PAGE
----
- AirPort wireless connection randomly stops working, even though signal strength to base station is good.
- Wireless connection strength drops, clicking on AirPort starts scanning, wireless strength returns to full, but Internet connection is lost.
- Can’t create wireless connection to DLink DIR-625 wireless router after upgrading to 10.5.2.
- AirPort attempts to connect to stronger “Recent networks” listed in preferences file /Library/Preferences/SystemConfiguration/com.apple.airport.preferences.plist
- Apple has updated its AirPort wireless connectivity to a more recent draft of the “wireless n” proposed standard. This is a faster version of wifi than the previous 802.11 wireless g, b, and a standards. (References: Wikipedia 802.11, Discussions at Apple.com).
- [Added 080618]: AirPort is finding neighboring wireless router base stations on the current wifi channel and is attempting to connect to them. (References: Gedblog, TUAW.com)
- [Added 080824]: AirPort attempts to connect to based stations listed in “Preferred networks”, listed in System Preferences => Network => Advanced => AirPort => Preferred Networks. See the fix for AirPort Preferred Networks problem.
- [Added 090105]: Real Player Downloader. Mechanics of problem unknown. See comment below by Jerry Zakariasen.
- [Added 080618]: AP Grapher reports on nearby wireless internet base station signals. This is useful in determining if you’re having interference or competing wireless access point problems. If this is the case you can try changing wireless channels on your router.
- [Added 080618]: iStumbler is another wireless base station search tool similar to AP Grapher that you may find more to your liking.
Please, before implementing any of these fixes, try them one at a time and wait to see if there is any improvement in the situation before trying the next. Keep track of which fixes you have tried and report back when one of them (or none of them) in particular solved your problem so that we know which solutions are useful and which are less likely to help, thus moving forward in our knowledge of how to diagnose and fix wireless dropouts on Apple AirPort connections. Many thanks. ~ Ben.
- Backup /Library/Preferences/SystemConfiguration/com.apple.airport.preferences.plist file, then delete it. Reboot. Leopard will create a new AirPort preferences file with a single entry with your current wireless base station.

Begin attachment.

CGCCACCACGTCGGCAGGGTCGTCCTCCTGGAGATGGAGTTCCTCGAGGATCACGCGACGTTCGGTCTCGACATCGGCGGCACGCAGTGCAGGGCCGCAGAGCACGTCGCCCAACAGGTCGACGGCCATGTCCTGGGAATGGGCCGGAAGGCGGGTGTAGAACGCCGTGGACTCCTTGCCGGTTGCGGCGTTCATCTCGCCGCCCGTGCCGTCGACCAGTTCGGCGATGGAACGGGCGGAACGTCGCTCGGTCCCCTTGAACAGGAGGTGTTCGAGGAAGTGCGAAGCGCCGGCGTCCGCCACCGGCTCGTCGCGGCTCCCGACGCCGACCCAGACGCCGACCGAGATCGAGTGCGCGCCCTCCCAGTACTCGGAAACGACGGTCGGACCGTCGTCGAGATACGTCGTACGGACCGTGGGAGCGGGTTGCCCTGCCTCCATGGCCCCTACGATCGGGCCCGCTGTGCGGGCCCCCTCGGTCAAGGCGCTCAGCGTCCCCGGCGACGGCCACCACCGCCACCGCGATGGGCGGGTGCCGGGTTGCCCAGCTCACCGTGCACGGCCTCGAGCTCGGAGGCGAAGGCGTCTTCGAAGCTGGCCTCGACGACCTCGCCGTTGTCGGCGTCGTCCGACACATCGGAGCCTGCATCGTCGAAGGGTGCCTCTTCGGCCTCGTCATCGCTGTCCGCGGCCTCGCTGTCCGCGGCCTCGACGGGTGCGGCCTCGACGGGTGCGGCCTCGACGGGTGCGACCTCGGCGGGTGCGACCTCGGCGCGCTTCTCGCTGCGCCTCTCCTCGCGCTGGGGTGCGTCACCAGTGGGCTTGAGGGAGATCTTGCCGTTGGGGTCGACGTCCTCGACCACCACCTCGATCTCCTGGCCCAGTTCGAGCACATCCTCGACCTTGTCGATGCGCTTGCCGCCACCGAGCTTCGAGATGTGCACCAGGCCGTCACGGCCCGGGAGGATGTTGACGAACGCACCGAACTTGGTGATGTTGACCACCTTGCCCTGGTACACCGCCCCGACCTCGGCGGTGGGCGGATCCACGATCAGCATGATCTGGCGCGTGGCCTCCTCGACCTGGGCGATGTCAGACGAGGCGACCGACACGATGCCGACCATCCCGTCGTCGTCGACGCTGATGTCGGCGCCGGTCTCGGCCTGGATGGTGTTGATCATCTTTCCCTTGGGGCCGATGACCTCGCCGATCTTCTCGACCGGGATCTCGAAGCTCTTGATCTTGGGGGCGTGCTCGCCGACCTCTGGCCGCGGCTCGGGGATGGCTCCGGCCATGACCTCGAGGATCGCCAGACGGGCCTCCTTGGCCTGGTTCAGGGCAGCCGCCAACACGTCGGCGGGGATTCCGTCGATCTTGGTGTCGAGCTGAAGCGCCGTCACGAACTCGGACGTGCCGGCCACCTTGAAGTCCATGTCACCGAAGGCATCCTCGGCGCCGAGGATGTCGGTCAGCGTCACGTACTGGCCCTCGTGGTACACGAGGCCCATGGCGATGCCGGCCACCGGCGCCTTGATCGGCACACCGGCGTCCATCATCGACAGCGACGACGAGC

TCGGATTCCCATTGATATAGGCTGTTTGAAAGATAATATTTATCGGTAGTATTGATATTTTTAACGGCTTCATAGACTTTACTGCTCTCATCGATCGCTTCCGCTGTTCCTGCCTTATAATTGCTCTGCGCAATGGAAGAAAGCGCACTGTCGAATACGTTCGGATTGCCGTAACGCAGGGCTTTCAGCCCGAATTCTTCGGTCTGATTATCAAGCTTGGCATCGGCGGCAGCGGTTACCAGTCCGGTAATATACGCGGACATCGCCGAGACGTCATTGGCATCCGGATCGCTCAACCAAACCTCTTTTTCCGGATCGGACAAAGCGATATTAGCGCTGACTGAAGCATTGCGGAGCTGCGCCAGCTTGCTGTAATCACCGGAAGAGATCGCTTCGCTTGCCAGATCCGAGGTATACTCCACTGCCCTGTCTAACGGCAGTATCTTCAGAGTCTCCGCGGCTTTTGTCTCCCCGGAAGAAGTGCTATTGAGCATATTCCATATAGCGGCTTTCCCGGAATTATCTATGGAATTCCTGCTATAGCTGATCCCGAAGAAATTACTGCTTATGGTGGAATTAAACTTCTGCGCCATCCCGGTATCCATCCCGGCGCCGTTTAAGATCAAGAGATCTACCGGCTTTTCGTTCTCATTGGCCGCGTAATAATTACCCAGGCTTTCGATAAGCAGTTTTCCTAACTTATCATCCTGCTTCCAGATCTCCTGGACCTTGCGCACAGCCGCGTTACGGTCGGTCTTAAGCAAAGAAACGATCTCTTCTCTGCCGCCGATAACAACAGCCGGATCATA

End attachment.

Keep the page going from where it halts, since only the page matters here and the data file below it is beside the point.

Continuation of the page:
- For D-Link DIR-625 wireless router (from discussions.apple.com):
- Within Setup => Advanced => Advanced Wireless, change RTS Threshold to 2306
- Change Fragmentation Threshold to 2306
- Use “Mixed 802.11n, 802.11g, and 802.11b” within Setup => Wireless Settings
- [Added 080618]: Change wireless channel on your wifi router (e.g. AirPort Extreme base station, NetGear, Linksys) from 6 (the default) to anything from 1-4 or 8 to 11. Please refer to your router’s instruction manual on how to do this. The reason for avoiding channels 5 and 7 is that wifi routers by design will automatically switch to one channel above or below their current channel when wifi signal noise passes a certain value. Thus, if you were having problems on channel 6, your router and AirPort have already tried channels 5 and 7 and you’re still experiencing problems.
- [Added 080618]: If possible, use the 5Ghz transmission frequency/band for your wireless router. Most wireless devices (nearly all wireless routers and cordless telephones) in homes use the 2.4Ghz transmission band. Avoiding this band will result in much less radio noise. Again, this is a setting on your wireless access point rather than on your Mac. Please refer to your wireless base station’s instructions on how to change radio frequency (if possible).
- [Added 080618]: Keychain Access is an Apple program that saves passwords to websites, to your Mac itself, to wireless base stations, etc. The keychain entries related to wireless base stations is a potential cause of wireless drops in Leopard 10.5.2 with the theory being that Keychain Access was modified in this release, breaking (somewhat) keychain items created in older versions (10.5.1 and prior). Deleting and recreating the keys in 10.5.2 and beyond may resolve this issue if you are affected.
Launch Keychain Access within Finder: Applications => Utilities => Keychain Access. On the top left, select System, underneath login. Find the name of your wireless base station or router, often called an SSID in networking terms. For me it’s WANADOO-D310. Under the Kind column it should read AirPort network password. You may find multiple keychain entries for wireless base stations you’ve used in the past. We want to delete them all, but before doing that, save their passwords. You do this by right clicking on the item, for me WANADOO-D310, and choosing Copy Password to Clipboard. If you are asked to allow access to this item by kcproxy, click Allow.